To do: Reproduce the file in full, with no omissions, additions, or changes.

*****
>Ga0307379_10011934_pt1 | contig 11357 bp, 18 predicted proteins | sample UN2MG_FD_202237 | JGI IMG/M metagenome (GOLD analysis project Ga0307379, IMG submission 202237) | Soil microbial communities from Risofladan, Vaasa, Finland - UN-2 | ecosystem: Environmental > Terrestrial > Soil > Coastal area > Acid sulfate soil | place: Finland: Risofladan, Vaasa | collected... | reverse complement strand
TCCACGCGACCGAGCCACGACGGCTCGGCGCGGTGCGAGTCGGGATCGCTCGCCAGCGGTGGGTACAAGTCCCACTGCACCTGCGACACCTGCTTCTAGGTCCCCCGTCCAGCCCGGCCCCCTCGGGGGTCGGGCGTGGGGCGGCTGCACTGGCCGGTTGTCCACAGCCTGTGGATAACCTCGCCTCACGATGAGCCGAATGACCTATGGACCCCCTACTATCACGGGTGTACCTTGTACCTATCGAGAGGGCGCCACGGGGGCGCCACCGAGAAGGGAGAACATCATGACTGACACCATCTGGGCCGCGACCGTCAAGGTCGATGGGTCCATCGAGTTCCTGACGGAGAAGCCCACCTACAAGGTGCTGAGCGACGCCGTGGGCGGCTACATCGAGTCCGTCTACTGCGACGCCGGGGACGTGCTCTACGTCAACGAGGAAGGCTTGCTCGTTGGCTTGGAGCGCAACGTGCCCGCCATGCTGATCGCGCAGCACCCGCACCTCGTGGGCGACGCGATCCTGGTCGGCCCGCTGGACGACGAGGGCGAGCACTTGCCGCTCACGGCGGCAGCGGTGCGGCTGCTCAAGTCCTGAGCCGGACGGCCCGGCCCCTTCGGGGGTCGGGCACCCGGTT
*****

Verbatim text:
>Ga0307379_10011934_pt1 | contig 11357 bp, 18 predicted proteins | sample UN2MG_FD_202237 | JGI IMG/M metagenome (GOLD analysis project Ga0307379, IMG submission 202237) | Soil microbial communities from Risofladan, Vaasa, Finland - UN-2 | ecosystem: Environmental > Terrestrial > Soil > Coastal area > Acid sulfate soil | place: Finland: Risofladan, Vaasa | collected... | reverse complement strand
TCCACGCGACCGAGCCACGACGGCTCGGCGCGGTGCGAGTCGGGATCGCTCGCCAGCGGTGGGTACAAGTCCCACTGCACCTGCGACACCTGCTTCTAGGTCCCCCGTCCAGCCCGGCCCCCTCGGGGGTCGGGCGTGGGGCGGCTGCACTGGCCGGTTGTCCACAGCCTGTGGATAACCTCGCCTCACGATGAGCCGAATGACCTATGGACCCCCTACTATCACGGGTGTACCTTGTACCTATCGAGAGGGCGCCACGGGGGCGCCACCGAGAAGGGAGAACATCATGACTGACACCATCTGGGCCGCGACCGTCAAGGTCGATGGGTCCATCGAGTTCCTGACGGAGAAGCCCACCTACAAGGTGCTGAGCGACGCCGTGGGCGGCTACATCGAGTCCGTCTACTGCGACGCCGGGGACGTGCTCTACGTCAACGAGGAAGGCTTGCTCGTTGGCTTGGAGCGCAACGTGCCCGCCATGCTGATCGCGCAGCACCCGCACCTCGTGGGCGACGCGATCCTGGTCGGCCCGCTGGACGACGAGGGCGAGCACTTGCCGCTCACGGCGGCAGCGGTGCGGCTGCTCAAGTCCTGAGCCGGACGGCCCGGCCCCTTCGGGGGTCGGGCACCCGGTT